20. Pouch Method for the Isolation and Enumeration of Clostridia

    PubMed Central

    Bladel, B. O.; Greenberg, Richard A.

    1965-01-01

    An anaerobic film-pouch method has been developed for the isolation and enumeration of clostridia. Fabrication of the pouch is described. Counts of spore suspensions of Putrefactive Anaerobe 3679 and of Clostridium botulinum strains 41-B and 33-A in pouches were compared with those obtained by anaerobic-jar and agar-deep techniques. Statistical analysis revealed a significant difference in favor of the pouch over the tube and anaerobic-jar methods. Tests performed with C. welchii, both in spore suspension and added to chicken pot pie in culture form, also demonstrated the pouch to be at least as proficient as the other, more cumbersome, techniques. Images Fig. 1 Fig. 2 Fig. 3 Fig. 4 Fig. 5 Fig. 6 PMID:14325895

  1. Santosh PGI pouch: A new innovation in urinary diversion

    PubMed Central

    Devana, Sudheer Kumar; Sharma, Aditya Prakash; Singh, Shrawan Kumar

    2015-01-01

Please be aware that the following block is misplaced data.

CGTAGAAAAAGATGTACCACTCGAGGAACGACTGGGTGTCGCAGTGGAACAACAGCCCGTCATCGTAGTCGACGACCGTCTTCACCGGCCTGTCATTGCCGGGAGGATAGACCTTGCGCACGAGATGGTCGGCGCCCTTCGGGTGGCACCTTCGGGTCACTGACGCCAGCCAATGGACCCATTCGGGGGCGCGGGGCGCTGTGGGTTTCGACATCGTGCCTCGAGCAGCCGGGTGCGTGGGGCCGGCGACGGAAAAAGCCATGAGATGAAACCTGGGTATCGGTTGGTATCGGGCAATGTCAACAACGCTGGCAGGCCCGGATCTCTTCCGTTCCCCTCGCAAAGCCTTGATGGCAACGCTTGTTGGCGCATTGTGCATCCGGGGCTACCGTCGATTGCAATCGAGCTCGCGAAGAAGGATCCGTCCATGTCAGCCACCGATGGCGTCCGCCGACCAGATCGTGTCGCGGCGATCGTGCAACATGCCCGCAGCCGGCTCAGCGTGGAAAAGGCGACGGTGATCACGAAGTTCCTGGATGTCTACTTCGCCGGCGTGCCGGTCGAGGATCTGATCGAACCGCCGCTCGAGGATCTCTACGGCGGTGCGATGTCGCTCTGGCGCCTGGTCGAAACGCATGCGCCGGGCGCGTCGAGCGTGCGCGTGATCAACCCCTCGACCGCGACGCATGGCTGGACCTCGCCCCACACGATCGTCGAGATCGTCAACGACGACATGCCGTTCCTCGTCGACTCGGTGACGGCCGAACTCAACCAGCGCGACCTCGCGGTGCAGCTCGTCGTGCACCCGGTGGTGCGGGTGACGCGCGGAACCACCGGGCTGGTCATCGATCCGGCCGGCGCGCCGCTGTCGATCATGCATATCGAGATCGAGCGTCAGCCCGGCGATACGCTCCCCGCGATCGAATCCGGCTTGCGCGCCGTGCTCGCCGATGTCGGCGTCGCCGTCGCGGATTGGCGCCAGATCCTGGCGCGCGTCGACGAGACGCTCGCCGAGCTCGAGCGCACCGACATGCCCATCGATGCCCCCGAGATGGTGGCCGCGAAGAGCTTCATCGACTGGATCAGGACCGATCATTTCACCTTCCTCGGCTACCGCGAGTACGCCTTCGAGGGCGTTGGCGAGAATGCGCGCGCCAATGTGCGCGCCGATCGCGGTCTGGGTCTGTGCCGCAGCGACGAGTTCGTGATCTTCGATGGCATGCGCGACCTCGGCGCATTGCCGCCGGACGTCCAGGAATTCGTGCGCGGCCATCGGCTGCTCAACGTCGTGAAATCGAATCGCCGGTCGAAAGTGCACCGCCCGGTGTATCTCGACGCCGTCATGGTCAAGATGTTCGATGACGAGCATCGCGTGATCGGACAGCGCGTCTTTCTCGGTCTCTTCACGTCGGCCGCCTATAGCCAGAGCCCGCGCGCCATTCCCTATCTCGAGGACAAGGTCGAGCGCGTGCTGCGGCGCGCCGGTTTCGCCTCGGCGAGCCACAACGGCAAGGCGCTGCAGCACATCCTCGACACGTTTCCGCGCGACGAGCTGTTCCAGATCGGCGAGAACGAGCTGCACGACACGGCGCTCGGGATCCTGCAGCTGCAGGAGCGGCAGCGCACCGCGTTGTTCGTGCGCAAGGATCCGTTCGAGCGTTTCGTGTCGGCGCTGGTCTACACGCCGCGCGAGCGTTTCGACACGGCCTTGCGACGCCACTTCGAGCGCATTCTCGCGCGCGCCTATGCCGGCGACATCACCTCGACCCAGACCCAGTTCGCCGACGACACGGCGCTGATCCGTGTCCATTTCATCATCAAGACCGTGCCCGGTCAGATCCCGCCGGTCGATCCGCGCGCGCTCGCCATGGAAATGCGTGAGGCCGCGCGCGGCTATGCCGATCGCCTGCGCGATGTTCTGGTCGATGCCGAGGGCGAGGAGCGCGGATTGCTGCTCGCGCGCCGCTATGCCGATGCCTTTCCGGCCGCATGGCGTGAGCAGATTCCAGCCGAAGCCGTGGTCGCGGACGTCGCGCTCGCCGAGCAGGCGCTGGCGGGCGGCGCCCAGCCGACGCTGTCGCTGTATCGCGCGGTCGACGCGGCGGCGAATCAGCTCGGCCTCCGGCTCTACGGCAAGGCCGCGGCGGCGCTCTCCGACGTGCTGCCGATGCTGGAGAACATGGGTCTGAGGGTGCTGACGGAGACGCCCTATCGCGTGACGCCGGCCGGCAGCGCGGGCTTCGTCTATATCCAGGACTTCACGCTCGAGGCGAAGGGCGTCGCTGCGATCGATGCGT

Introduction To know the feasibility and outcome of the Santosh PGI pouch as a new innovative technique of continent cutaneous diversion (CCD) following cystectomy. Material and methods Twelve patients (eleven with carcinoma of the bladder and one with an exstrophy of the bladder) underwent CCD using the Santosh PGI pouch after cystectomy. A 50-cm segment of terminal ileum was isolated 15-20 cm proximal to the ileocecal junction. The ileal segment was folded into the form of an ‘S’ configuration. On the antimesenteric border three longitudinal incisions were performed of about 7 cm in length. The terminal 8 cm portion of the distal part of the pouch was used for creating the intussuscepted nipple valve. Demucosalization of the interior of the nipple, fixing the nipple valve with the serosa of the pouch wall and wrapping of the catheterizable channel with a pouch wall for providing continence was done. The uretero-pouch anastomosis was done using the serosal lined tunnel technique. The catheterizable channel was brought out through the right rectus muscle. Results Median follow-up of the patients was 13.5 months. No significant complications were noted in the pouch reconstruction. Duration of the pouch reconstruction was around 75-110 min. Postoperatively, one patient had a UTI and another had paralytic ileus on the follow-up. All patients were doing regular CIC with acceptable continence of up to 400 ml. No ureteroileal anastomotic stricture or difficulty in catheterizing the pouch was seen. Conclusions The Santosh PGI pouch, which is a type of CCD, is technically feasible, easy to reconstruct with acceptable continence and offers minimal morbidity. PMID:26251752